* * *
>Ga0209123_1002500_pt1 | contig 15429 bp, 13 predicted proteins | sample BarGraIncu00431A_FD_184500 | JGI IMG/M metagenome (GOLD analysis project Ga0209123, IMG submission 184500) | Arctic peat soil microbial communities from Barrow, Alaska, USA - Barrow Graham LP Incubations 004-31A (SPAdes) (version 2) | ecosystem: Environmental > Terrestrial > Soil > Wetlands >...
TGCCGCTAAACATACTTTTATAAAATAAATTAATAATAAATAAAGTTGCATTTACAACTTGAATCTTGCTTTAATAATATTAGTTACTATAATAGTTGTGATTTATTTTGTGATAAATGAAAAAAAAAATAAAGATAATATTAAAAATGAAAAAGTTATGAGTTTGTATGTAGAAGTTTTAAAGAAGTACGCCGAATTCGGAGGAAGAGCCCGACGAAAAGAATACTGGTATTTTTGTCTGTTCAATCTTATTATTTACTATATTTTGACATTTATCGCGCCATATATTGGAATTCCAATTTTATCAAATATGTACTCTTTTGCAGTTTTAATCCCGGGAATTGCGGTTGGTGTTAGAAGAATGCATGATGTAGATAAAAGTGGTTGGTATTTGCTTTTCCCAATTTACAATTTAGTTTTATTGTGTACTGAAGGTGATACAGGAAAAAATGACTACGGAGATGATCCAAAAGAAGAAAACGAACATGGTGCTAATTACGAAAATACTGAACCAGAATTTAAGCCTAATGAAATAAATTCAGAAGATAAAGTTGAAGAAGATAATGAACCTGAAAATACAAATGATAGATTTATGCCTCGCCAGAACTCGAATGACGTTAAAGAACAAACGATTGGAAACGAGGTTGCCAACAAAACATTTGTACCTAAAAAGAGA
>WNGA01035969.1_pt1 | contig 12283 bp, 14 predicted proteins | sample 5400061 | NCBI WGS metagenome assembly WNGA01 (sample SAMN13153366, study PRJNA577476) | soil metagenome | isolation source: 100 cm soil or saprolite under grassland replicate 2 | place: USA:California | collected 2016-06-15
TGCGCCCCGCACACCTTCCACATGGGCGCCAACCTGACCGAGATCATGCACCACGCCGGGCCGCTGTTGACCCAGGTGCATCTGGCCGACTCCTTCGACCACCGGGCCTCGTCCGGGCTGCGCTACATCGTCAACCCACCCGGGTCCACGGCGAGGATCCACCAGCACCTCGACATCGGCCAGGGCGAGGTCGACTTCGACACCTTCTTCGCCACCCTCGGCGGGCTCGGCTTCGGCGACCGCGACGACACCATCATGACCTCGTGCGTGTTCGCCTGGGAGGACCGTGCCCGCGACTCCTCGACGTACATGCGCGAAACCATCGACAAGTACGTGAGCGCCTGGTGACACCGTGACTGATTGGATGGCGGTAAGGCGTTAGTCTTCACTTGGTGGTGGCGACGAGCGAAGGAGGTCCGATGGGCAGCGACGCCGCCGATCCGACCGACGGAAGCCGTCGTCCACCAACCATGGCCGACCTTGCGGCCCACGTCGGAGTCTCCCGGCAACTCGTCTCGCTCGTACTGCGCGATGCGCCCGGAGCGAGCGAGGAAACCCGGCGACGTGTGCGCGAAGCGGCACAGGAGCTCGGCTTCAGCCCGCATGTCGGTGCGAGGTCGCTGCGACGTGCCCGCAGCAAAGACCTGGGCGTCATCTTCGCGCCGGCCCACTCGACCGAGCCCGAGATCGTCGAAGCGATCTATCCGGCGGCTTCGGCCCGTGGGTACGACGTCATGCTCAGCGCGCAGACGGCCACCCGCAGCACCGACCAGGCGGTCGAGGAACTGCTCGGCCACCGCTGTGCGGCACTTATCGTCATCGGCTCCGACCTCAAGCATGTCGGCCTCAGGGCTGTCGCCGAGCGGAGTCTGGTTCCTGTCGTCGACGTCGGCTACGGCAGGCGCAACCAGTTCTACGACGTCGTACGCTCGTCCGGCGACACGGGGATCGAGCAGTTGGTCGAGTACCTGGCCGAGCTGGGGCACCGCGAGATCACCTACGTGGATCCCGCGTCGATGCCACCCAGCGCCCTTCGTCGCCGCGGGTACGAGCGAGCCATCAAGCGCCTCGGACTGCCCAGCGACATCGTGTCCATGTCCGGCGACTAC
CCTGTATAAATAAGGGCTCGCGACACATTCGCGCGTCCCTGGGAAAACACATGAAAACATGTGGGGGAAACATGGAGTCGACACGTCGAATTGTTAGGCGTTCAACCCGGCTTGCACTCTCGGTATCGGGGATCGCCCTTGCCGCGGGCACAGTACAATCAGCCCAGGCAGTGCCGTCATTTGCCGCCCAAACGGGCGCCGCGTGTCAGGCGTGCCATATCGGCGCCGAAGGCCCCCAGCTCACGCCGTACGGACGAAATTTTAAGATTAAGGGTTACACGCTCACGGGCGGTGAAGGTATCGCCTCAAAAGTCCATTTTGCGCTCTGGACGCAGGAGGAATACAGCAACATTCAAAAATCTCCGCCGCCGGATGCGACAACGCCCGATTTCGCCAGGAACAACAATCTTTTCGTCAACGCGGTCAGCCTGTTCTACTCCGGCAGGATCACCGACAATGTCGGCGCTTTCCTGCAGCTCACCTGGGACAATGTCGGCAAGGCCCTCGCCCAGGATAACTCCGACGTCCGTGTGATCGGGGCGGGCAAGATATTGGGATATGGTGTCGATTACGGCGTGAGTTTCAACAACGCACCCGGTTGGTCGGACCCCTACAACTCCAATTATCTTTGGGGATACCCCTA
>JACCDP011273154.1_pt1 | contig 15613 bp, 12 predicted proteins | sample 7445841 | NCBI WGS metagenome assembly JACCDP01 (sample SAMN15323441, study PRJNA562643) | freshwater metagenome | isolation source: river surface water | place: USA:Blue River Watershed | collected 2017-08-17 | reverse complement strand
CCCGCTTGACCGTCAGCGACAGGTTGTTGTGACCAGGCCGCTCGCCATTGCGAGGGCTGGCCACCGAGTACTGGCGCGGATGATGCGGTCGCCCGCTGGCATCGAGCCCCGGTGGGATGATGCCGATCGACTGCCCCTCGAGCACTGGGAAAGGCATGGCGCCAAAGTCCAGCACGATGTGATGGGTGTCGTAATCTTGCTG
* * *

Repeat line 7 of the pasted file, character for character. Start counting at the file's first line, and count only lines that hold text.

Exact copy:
CCCGCTTGACCGTCAGCGACAGGTTGTTGTGACCAGGCCGCTCGCCATTGCGAGGGCTGGCCACCGAGTACTGGCGCGGATGATGCGGTCGCCCGCTGGCATCGAGCCCCGGTGGGATGATGCCGATCGACTGCCCCTCGAGCACTGGGAAAGGCATGGCGCCAAAGTCCAGCACGATGTGATGGGTGTCGTAATCTTGCTG